From the April 2015 Issue

Saving The MU-2

Saving The MU-2

On September 30, 2005, then-Director of FAA’s Flight Standards Service, Jim Ballough, noted in a letter to the type’s owners/operators, and to maintenance technicians, “the MU-2 series airplane has been involved in 11 accidents over the past 18 months, with a total of 12 fatalities.” The letter announced the agency “urgently” was undertaking an “in-depth” safety evaluation and added, “performance expectations and control techniques common in other turboprop twins do not necessarily transfer to flying the MU-2.” Ballough’s letter acknowledged the widespread perception that the airplane had a problem, thanks to its wing design and use of spoilers for roll control, which had been building for years.


Current Issue

Drone FARs

The technology you have in your glass panel, smartphone and the tablet you use in the cockpit? It turns out the same hardware and software putting a blue dot on a moving map—and displaying an accurate artificial horizon—also can be used to operate a small, airborne robot: a drone. Formally known as an unmanned aircraft system, UAS, they’ve grown in sophistication and utility to the point Congress in 2012 told the FAA to come up with a framework integrating them into the national airspace system.

The Last 400 Feet

In many conversations with instrument instructors, I’ve noted a common concern about the way many pilots conclude practice precision approaches (ILS or GPS LPV) under the “hood”: They do a great job of keeping the needles near the center as decision altitude nears; airspeed, descent rate and heading all would be appropriate. But when the hood came off at DA and the pilot spotted the runway, it was Katie bar the door. What happened next can be summarized as a whirlwind of activity in the left seat as the power was yanked back, flap deflection increased and a dive for the runway threshold commenced. It was as if there were some sort of prize for landing short.

Autopilots And Their Errors

They go by different nicknames—“George” and “Otto” probably are the most popular—and have become an integral part of even a basic IFR platform’s standard equipment, especially when flown single-pilot. And because the latest high-tech versions on the market can do just about anything for you except eliminate a potty stop, they’ve proliferated throughout all segments of the general aviation fleet. “They,” of course, are autopilots—electromechanical systems used to control an aircraft, and available in a wide variety of configurations and capabilities from simple wing-levelers to full-blown flight directors rivaling the modern transport jet you rode in last week.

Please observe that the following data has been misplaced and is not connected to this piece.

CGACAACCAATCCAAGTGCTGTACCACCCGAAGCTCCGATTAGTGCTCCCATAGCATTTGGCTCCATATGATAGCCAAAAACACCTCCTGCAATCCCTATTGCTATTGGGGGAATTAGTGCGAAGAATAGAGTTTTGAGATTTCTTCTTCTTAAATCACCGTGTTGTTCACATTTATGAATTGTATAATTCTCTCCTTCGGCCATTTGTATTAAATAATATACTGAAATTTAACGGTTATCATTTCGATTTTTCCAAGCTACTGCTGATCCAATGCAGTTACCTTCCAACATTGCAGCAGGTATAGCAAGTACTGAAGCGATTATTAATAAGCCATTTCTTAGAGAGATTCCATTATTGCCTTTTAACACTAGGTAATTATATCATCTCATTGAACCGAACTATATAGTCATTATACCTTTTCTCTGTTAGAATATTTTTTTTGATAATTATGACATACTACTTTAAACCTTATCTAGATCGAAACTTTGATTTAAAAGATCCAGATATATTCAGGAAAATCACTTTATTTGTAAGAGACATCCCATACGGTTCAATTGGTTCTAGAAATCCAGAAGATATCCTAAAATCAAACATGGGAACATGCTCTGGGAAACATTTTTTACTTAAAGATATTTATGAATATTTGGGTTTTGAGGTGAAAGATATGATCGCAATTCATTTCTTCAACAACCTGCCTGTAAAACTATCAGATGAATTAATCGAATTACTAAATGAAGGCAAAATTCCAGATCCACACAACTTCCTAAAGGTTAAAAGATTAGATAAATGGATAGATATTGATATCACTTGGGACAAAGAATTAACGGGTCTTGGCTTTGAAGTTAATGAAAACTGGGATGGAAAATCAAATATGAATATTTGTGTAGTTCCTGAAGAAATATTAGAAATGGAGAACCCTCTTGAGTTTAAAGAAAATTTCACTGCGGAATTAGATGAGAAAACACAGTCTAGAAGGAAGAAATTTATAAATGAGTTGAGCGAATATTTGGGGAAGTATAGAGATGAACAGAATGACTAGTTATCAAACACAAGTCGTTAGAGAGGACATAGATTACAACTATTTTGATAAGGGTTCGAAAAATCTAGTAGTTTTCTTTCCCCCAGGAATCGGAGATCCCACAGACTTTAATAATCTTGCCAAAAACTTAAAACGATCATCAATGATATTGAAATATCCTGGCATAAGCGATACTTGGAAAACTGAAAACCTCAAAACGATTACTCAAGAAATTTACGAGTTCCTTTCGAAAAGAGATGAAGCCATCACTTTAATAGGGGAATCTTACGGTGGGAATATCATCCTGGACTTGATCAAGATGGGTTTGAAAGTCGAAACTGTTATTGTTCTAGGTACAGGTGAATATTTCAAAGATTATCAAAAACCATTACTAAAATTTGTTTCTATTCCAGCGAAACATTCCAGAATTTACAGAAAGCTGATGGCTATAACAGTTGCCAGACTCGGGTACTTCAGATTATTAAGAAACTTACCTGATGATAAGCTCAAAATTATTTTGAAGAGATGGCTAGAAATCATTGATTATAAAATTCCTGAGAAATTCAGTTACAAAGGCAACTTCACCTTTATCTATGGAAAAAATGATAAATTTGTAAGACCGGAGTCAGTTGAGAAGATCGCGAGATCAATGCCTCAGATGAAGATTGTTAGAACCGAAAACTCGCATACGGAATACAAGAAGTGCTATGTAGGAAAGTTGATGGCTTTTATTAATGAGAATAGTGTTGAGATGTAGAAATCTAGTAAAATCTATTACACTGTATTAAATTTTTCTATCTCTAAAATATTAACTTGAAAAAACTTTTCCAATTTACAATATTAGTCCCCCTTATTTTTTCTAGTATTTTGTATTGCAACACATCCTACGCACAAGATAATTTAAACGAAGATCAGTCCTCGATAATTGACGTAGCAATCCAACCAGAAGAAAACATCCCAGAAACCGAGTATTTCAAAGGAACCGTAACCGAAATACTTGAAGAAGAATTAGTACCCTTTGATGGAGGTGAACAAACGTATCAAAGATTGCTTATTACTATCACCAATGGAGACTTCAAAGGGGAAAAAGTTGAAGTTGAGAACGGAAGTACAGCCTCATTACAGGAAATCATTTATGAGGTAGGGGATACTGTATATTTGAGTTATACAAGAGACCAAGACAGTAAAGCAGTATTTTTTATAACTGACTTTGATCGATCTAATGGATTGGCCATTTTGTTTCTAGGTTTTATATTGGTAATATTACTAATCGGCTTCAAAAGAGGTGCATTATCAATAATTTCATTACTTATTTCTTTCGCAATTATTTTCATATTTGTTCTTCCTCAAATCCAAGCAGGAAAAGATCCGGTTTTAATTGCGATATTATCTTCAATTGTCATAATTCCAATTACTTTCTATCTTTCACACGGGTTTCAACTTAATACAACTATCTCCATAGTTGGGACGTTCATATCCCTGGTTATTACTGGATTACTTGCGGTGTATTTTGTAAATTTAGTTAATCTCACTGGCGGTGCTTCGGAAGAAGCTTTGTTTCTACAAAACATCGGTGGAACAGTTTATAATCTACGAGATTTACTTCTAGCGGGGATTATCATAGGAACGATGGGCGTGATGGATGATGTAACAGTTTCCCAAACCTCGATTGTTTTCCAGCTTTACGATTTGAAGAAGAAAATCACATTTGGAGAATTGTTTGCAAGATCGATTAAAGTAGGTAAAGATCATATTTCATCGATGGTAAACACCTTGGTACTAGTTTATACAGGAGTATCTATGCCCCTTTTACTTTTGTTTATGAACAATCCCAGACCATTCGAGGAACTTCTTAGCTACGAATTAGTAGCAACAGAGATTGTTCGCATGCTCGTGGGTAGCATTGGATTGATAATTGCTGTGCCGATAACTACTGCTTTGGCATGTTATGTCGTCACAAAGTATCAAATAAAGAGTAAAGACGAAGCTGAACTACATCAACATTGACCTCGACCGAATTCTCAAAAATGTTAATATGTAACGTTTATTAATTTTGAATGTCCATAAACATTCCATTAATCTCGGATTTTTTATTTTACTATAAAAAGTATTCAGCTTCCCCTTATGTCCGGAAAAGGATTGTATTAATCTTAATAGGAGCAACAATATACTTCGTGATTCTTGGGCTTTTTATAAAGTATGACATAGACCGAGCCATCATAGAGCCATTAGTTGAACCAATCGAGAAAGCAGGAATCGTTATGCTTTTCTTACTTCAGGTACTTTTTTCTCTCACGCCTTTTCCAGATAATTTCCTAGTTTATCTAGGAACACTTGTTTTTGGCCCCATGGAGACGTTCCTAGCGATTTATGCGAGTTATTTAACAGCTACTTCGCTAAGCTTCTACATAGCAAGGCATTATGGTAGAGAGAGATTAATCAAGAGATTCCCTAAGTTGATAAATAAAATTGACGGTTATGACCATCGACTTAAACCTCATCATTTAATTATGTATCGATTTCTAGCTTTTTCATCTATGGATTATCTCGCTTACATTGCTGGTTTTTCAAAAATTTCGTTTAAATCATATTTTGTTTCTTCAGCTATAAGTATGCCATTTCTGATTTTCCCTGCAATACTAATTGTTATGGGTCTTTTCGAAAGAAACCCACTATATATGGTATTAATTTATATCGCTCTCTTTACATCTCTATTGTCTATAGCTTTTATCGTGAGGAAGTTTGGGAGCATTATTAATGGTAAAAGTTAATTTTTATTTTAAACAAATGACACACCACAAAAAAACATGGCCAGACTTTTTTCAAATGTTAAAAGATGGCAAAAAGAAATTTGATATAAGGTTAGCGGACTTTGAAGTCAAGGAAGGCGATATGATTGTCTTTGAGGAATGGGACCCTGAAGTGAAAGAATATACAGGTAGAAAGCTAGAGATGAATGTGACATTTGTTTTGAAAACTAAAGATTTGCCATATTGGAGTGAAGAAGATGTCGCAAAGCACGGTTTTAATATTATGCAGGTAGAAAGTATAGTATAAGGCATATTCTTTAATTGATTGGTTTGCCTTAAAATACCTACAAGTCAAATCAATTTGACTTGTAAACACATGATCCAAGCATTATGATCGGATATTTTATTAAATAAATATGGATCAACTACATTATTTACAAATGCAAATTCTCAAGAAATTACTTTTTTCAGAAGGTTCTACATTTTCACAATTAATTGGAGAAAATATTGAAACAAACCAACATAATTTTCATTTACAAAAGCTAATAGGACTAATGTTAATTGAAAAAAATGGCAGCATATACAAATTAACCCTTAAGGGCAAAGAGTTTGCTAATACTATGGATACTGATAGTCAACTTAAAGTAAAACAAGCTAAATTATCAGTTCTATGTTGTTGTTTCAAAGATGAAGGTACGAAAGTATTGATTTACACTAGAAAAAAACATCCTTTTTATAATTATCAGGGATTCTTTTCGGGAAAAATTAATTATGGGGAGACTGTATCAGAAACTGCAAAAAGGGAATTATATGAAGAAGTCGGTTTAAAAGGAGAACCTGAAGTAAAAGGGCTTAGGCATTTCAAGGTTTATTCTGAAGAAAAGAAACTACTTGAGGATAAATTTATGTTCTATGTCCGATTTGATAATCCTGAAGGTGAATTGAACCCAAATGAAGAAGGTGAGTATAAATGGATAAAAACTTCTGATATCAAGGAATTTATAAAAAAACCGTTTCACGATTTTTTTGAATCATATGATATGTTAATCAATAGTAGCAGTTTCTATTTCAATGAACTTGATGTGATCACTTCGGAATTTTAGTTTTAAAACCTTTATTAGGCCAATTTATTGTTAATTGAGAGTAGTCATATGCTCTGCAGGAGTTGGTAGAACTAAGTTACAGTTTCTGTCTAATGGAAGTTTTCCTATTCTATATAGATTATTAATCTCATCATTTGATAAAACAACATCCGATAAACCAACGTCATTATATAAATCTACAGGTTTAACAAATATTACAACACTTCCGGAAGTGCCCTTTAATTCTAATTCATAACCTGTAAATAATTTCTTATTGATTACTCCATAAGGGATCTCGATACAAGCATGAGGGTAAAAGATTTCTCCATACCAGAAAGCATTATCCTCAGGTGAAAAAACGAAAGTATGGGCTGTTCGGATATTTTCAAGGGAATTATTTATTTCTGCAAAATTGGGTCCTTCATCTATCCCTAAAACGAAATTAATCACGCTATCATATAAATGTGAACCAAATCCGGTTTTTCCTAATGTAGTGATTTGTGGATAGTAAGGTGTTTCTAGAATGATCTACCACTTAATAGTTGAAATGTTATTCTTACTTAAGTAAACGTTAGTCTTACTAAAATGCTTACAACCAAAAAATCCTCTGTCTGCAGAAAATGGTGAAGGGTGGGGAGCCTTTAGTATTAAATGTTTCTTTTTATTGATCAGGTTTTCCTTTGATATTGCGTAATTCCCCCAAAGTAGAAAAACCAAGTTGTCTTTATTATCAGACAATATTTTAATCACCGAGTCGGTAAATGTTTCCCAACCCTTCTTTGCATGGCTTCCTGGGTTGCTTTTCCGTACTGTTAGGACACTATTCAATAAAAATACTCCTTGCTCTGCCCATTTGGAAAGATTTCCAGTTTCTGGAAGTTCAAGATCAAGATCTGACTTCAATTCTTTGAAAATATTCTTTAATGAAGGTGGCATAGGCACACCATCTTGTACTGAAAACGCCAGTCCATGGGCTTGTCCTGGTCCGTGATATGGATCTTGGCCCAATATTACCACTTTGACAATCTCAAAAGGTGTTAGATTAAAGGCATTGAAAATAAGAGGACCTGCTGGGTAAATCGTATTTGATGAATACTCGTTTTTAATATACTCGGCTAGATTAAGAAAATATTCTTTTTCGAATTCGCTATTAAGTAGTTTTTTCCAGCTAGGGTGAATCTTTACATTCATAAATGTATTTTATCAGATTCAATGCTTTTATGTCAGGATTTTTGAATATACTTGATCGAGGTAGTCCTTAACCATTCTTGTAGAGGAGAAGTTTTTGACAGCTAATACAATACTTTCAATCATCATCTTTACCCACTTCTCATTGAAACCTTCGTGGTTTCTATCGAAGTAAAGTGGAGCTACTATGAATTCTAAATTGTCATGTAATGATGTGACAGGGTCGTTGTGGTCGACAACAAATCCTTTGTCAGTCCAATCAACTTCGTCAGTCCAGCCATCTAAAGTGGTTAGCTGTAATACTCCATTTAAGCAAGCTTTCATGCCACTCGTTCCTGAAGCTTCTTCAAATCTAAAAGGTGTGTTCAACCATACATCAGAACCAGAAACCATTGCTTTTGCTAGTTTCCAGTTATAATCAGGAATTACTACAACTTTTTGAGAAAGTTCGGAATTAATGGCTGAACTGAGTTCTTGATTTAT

A Good IFR Platform?

Especially if we include Experimental aircraft, there are many different makes and models from which owners and operation may choose, each of them having their own set of features. Whether we want an aircraft to perform aerobatics, do aerial application, conduct training or even engage in cargo operations, there’s a model out there, somewhere, optimized for the mission. But all aircraft embody compromises: none literally can do everything.

Thrill-Seeking

I admit I am a bit of an adventure-seeker. It may be just one big rationalization, but I want to defend the concept of aviation adventure-seeking, at least to a degree. For example, after watching a particularly challenging backcountry landing video found online, I mused over the many comments it drew, typically along the lines of “Not for me,” “No way,” and “Crazy.” My reaction—and I was not alone—was, “I want to do that.” But I also want to balance that activity with a healthy does of risk management and accident prevention, i.e., the mission of this magazine.

Crossed Up

Traffic patterns aren’t that hard: Fly a rectangle. One side is the downwind; one side has the final approach and departure paths. Simple, right? Not really. One of the problems is all those turns we have to make align the airplane with the runway or the downwind. And some of those turns are close to the ground, at relatively low speeds and are poorly executed. Sadly, the results of steep turns to final—especially when overshooting the runway’s extended centerline—can be fatal.

Saving The MU-2

On September 30, 2005, then-Director of FAA’s Flight Standards Service, Jim Ballough, noted in a letter to the type’s owners/operators, and to maintenance technicians, “the MU-2 series airplane has been involved in 11 accidents over the past 18 months, with a total of 12 fatalities.” The letter announced the agency “urgently” was undertaking an “in-depth” safety evaluation and added, “performance expectations and control techniques common in other turboprop twins do not necessarily transfer to flying the MU-2.” Ballough’s letter acknowledged the widespread perception that the airplane had a problem, thanks to its wing design and use of spoilers for roll control, which had been building for years.

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